Jordan Jeffers

Archive for the ‘Stories’ Category

Whispers in the Earthquake

In Stories on July 7, 2011 at 1:21 AM

The (fake) story behind the name of this blog.

Let’s say you are a thirty-five year old woman. You are single and pretty, in a sort of quiet, past-your-prime kind of way. Every morning you go to work, to a daycare full of other people’s children, and you try to keep yourself from loving these children – though, as a general rule, you suck at this.

At three o’clock every afternoon you go home. You sit at your desk. You read a little, sometimes a lot. Sometimes you just look out the window, down into the garden of the church across the street, and watch the gardener trim the hedges, or water the flowers, or wipe the sweat off of his forehead. (“His ‘brow'” you always say in your head, since no one ever says the word “forehead” in books. and no one ever says the word “brow” in conversation.)

Every day at five, without fail, he hangs up his hoses and gloves, turns one eye towards your window, smiles a little, and gives you a lazy wave. You give him a tight wave back, a gesture very close to your body.

This wave is the foundation of your love.

The gardener is not a handsome man. He is forever stooping, walking about with a hunch in his back, never bothering to stand straight. He smokes. He spits with clock-like regularity. He is always very poorly dressed, and works with an expression half-way between dull and mildly gassy. In short, he is a thoroughly undesirable match for a quiet, sensitive beauty like yourself, even if you are a bit past-your-prime.

Yet for some reason (perhaps because you’ve seen it happen so frequently in your books) you love this gardener desperately, and want to talk to him. You have learned so many things from your books, things that the children (God bless their precious hearts, their beautiful, pudgy little faces) simply can’t understand, things about words and God and violence and fear and absurdity and weeping and oh – All kinds of things! An idea grows in your mind, a whisper and a roar, to share everything you have learned, everything you think about wisdom. Who else can you talk to? Mother is impossible, after all. The other women at the daycare are all married and happy. Of course they are.

But the gardener doesn’t look happy. He can’t possibly be married, can he? (You have strained your eyes looking at his hands for a ring, but it is too far, even with your corrective lenses, not that that would prove anything if he did or didn’t, you tell yourself). Can he be married? You feel certain that a married man would not understand.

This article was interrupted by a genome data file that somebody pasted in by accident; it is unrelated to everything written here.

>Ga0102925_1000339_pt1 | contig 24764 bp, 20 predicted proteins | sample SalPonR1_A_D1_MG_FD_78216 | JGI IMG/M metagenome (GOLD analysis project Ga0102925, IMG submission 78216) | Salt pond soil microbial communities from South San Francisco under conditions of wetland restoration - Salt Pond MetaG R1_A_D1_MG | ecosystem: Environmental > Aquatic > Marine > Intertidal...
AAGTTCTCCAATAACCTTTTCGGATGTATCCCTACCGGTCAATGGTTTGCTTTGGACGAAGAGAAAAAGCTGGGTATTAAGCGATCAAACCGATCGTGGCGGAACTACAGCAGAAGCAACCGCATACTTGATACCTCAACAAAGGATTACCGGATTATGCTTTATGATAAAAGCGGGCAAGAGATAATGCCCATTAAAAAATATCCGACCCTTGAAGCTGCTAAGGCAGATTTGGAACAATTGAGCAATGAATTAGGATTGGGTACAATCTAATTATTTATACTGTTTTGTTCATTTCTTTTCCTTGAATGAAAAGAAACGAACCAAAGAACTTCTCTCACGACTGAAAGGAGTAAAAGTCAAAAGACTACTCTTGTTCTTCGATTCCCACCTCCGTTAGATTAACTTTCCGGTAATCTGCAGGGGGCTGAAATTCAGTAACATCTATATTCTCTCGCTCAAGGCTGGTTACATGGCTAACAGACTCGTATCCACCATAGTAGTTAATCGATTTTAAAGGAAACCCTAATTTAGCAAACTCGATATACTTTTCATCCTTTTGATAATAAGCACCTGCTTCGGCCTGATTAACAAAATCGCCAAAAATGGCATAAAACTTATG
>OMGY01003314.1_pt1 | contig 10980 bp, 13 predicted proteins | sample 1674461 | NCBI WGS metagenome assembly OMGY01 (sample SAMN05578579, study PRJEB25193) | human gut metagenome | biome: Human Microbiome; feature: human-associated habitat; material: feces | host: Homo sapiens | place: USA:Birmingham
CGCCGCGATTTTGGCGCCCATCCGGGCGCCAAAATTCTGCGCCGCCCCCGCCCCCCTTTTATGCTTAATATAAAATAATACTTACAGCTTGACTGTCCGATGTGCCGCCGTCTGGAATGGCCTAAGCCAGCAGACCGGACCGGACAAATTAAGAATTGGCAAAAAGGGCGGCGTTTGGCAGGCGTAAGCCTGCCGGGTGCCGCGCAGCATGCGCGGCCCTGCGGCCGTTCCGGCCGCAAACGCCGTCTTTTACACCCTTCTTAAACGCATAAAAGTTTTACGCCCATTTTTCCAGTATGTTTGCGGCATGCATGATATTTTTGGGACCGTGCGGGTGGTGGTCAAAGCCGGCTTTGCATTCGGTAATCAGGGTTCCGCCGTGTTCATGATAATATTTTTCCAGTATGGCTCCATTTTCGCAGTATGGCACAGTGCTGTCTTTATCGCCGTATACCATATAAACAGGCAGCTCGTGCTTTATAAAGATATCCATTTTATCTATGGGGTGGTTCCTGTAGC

But a bachelor, and a man of the earth…He might understand. He must understand. Five years you have watched him, five years you have waved your tight wave at his lazy half-smile, and that must count for something, that kind of loyalty. And besides, you are out of his league, right, so shouldn’t he be flattered to talk to you? Well shouldn’t he?

And so one day, at 4:55 PM on a party-cloudy day in mid-April (a moment which is, without a doubt, the exact center of every person’s life) you walk down your stairs, your hair tight to your head, and walk across the street. You see the gardener look up towards your window, looking for you. He starts to give his lazy smile and lazy wave,and then he sees that you are not at the window; you are not above him anymore. There you are crossing the street instead, smiling.

His face drops from bland into full-on gassy, and he waves rather lamely at you, and spits, waiting. You wave back and hell, you’re going to spit too, now that you’re doing crazy stuff (well, maybe not), but you are going to talk to him and tell him what you think about the character of a man who stands up straight, and maybe he’ll get that that’s your way of saying I love you. Maybe he’ll just get it the way you’ve wanted people to get you for your whole life. So you open your mouth to speak and you say “Hello, my name is-”

But here’s the earthquake. What? Yes the earthquake, “the big one” as they say in NASCAR, and the ground is rolling under your feet and the earth cracks open all around you and the gardener is terrified, falling to his stomach and putting his hands over his head to protect his thick skull from falling glass. The noise is tremendous, shrieking stone and snapping brick and shattering windows, car alarms screaming in fear, dogs howling, people shouting, buildings collapsing, electrical wires snapping and whipping through the air, sparking on steel fences and catching a roaring sheet of flame in the dry grass that crackles madly in the howling wind.

And here’s little you in the midst of a cacophony, trying to keep you balance, still whispering your memorized speech about posture to the man on the ground you’ve never met, a man showing far more intelligence than you are right now, a man who really, truly might get you, might love you, might come over for a beer some day. If only he could hear you.

But he can’t. Not unless he looks you in the eye, and peers real close, and hears the way you’re looking at him.

And what, my friend, is the likelihood of that?

Jordan Jeffers is a graduate student and future famous novelist. If you want to offer him a book deal (or if you just want to chat), write to him at whispers.earthquake@gmail.com.